Shakespearean Madness in the Dining Hall
“Are you sure/That we are awake? It seems to me/That yet we sleep, we dream”
– A Midsummer Night’s Dream, Shakespeare
I was tempted to pinch myself a few times to make sure I wasn’t dreaming when offered the chance to fly from Townsville to Cannington Mine in mid-September, to review, of all things, a performance by Bell Shakespeare.
A sense of the surreal infused the entire adventure from the moment we boarded a Fokker full of drowsy Monday morning commuters grown immune to the glory of outback Queensland, unfolding like a map below as we approached the mine 200km southeast of Mt Isa. The workers fifo (fly-in, fly-out) every week – it’s their equivalent of a suburban bus ride to work.
The accommodation village is an anomaly with its green sward of football field and neat cabins transposed onto a dusty spinifex plain, surrounded by a working cattle station and low ancient ranges with eroded escarpments.
The performance was held in the Cannington Mine ‘Theatre’ (the old dining hall) with a sparse, but enthusiastic audience of local landholders with a few young children in tow, the mine’s community engagement team, and some other workers sporting orange safety uniform. No-one really knew quite what to expect, even The Players (Bell Shakespeare’s touring troupe), who usually work with schools.
After the obligatory mine induction video, the four young actors, Teresa, Suzanne, Ed and Felix, launched into Midsummer Madness – A Midsummer Night’s Dream compacted, reworked and adapted, with minimal but effective props and costumes deliniating the concurrent narratives within the play.
Designed for a young audience to emphasise the comedy of Shakespeare, The Players were a little freer with the bawdiness in light of the unexpected audience. There was much ado with slapstick, physical theatre, audience interaction, actors in multiple roles, swinging from Shakespearean English to tradie vernacular to schoolie slang.
The re-casting of Bottom and friends as ‘tradies’ allowed for some broad humour and sly asides, while the Helia/Lesander/Helena love triangle was portrayed in a manner timelessly relative to the youthful yearnings and misplaced affections which play out in every generation.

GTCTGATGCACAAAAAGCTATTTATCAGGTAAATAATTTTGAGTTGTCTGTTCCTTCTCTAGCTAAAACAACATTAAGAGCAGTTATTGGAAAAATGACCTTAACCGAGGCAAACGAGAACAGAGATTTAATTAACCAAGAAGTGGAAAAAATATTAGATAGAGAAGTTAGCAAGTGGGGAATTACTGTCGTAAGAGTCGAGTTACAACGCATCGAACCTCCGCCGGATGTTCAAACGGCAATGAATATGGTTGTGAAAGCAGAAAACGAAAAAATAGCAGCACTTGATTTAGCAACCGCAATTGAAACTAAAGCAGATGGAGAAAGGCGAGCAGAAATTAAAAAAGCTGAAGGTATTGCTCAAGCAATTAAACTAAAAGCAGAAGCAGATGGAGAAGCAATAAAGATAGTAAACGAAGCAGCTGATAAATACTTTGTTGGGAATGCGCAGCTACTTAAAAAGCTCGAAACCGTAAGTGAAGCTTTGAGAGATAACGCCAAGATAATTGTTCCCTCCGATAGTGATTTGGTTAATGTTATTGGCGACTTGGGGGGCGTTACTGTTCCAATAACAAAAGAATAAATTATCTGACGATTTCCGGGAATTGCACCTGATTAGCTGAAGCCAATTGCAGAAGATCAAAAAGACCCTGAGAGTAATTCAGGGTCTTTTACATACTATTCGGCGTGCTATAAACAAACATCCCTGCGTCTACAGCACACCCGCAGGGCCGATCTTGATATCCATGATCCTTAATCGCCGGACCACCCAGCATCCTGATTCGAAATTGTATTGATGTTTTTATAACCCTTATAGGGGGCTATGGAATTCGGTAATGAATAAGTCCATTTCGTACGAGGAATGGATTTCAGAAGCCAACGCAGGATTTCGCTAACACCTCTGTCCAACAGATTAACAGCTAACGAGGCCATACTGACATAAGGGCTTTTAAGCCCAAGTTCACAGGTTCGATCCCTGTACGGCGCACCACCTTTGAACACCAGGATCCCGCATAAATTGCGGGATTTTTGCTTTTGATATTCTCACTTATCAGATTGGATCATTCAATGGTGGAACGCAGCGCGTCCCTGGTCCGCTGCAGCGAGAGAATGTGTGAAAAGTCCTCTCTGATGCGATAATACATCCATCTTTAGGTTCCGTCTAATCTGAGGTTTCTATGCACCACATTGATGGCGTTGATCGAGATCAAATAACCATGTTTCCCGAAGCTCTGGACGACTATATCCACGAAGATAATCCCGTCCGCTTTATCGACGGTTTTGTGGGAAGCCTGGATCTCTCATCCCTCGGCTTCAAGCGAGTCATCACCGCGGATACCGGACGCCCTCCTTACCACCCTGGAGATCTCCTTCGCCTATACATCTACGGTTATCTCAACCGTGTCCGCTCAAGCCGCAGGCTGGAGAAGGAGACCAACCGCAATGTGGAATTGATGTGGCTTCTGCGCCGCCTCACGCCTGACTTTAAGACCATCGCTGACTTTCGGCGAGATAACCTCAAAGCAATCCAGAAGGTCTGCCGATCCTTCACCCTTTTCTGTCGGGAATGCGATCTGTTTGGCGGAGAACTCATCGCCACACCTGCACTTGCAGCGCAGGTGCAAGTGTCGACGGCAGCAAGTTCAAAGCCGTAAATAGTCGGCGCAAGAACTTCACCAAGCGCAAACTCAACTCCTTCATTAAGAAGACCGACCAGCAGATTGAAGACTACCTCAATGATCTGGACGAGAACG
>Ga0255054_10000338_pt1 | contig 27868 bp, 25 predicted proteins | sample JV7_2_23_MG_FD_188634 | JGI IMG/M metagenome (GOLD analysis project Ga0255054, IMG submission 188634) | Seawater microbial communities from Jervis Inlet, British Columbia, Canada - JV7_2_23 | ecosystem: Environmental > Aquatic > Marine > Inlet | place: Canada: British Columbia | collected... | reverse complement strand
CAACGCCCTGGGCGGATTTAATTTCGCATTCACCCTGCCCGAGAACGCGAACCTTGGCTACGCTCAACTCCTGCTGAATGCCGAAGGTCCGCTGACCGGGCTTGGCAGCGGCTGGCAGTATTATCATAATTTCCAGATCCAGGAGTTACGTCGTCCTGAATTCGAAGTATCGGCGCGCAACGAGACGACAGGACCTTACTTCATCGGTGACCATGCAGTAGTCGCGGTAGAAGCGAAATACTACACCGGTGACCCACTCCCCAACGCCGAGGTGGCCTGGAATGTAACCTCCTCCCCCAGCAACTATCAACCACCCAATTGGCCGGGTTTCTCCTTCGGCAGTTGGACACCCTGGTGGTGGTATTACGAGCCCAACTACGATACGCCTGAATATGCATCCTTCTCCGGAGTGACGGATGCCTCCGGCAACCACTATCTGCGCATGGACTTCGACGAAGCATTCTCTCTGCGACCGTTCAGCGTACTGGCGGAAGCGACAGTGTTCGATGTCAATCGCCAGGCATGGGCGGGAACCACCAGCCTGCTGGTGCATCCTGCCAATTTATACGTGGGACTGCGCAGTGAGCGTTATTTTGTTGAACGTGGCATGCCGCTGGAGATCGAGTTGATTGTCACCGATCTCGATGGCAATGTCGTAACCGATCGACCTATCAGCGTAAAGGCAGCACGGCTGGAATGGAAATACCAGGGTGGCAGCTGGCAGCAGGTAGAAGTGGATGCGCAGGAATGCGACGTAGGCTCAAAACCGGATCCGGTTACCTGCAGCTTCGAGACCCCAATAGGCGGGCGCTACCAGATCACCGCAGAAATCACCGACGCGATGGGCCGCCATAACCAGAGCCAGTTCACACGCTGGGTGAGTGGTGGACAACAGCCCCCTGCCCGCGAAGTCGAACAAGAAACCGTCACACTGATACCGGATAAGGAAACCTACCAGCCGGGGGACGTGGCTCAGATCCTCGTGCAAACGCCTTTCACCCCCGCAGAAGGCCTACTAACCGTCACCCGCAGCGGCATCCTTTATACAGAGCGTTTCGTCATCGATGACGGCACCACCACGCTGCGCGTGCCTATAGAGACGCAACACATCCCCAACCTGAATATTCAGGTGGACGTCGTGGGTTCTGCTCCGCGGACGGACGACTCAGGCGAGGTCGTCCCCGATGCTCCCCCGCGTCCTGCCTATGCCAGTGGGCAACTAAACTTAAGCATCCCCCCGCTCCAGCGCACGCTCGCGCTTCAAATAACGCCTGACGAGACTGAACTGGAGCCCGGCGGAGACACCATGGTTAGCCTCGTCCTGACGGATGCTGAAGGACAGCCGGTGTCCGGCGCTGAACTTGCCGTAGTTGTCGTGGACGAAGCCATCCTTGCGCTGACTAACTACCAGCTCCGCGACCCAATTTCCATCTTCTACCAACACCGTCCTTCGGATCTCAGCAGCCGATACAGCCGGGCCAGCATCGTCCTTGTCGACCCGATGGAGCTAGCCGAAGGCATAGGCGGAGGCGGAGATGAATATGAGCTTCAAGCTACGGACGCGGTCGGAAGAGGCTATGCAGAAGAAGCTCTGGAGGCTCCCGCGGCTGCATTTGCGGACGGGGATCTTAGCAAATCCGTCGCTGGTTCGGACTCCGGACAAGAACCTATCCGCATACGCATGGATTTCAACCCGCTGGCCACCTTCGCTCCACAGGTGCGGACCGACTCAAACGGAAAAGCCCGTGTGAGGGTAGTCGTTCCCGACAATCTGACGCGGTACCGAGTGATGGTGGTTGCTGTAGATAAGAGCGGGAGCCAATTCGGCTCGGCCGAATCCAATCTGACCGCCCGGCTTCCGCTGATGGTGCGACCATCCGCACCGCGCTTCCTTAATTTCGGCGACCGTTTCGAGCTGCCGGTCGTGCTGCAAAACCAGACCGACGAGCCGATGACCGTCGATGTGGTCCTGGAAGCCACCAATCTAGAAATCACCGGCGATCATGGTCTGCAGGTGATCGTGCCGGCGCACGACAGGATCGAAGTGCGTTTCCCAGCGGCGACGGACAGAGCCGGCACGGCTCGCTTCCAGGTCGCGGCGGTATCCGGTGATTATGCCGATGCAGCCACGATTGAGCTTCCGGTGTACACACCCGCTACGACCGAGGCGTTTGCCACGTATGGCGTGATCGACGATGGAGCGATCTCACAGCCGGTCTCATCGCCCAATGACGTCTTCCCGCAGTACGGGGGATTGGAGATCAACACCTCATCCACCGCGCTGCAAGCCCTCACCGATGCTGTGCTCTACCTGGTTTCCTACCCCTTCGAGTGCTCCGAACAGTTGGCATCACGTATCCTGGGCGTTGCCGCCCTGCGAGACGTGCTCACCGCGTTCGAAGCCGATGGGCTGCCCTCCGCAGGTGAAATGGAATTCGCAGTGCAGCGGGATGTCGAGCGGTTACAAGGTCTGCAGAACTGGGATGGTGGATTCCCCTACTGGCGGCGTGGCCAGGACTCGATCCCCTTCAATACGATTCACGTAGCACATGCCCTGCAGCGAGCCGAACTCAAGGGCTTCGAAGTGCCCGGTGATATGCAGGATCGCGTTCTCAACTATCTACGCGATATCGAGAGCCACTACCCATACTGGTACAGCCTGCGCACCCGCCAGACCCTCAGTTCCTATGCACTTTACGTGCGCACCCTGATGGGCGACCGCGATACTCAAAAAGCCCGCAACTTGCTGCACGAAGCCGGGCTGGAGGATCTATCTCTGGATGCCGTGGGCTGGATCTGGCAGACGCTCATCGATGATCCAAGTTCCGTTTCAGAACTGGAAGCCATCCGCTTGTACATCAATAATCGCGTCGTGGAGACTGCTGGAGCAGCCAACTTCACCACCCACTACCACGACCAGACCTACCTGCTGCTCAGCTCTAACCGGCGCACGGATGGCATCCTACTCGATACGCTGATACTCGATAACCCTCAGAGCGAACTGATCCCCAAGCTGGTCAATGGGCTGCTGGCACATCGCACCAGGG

All of The Players contributed strongly to this affable production, although Teresa (variously playing the Narrator, Helena, Puck, and Peter) did a fine job of holding the threads together. Bell Shakespeare develops and workshops these educational adaptations in Sydney, and The Players return at intervals during touring for further support and training. Slick as Midsummer Madness is, it is The Players integral grasp on their material and passion for Shakespeare which allows them to be so adaptable to conditions and varied audiences as the two troupes of four players drive their vans across far flung areas of Australia. (The other group is touring Macbeth Undone.)
So in the end, Bell Shakespeare at Cannington is not such a stretch of the imagination, especially given BHP Billiton’s sponsorship of the iconic theatre Company, and the mine’s (relative) proximity to The Players’ touring schedule, and its commitment to the local community. The value of corporate support to the arts in regional Australia cannot be underestimated, and it is heartening to find the private sector awake to the need for cultural diversity and engagement far beyond the Great Dividing Range.